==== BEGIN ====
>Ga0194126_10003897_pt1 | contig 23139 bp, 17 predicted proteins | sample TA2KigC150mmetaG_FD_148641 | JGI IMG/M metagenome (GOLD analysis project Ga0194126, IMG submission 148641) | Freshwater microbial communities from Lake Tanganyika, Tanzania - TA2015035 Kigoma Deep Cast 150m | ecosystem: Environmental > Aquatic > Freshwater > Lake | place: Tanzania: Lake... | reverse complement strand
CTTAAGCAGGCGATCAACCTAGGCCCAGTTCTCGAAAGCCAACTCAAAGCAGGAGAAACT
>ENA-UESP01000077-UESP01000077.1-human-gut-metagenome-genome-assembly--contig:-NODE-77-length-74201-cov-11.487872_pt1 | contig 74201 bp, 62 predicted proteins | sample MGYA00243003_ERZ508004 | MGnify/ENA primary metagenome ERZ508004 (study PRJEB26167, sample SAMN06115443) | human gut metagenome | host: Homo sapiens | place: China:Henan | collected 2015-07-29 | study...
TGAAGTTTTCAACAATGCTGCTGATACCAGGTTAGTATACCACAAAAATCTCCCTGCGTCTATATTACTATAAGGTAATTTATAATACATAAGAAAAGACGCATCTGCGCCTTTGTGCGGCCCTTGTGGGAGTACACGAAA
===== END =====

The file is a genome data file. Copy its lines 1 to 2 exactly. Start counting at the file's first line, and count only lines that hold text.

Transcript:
>Ga0194126_10003897_pt1 | contig 23139 bp, 17 predicted proteins | sample TA2KigC150mmetaG_FD_148641 | JGI IMG/M metagenome (GOLD analysis project Ga0194126, IMG submission 148641) | Freshwater microbial communities from Lake Tanganyika, Tanzania - TA2015035 Kigoma Deep Cast 150m | ecosystem: Environmental > Aquatic > Freshwater > Lake | place: Tanzania: Lake... | reverse complement strand
CTTAAGCAGGCGATCAACCTAGGCCCAGTTCTCGAAAGCCAACTCAAAGCAGGAGAAACT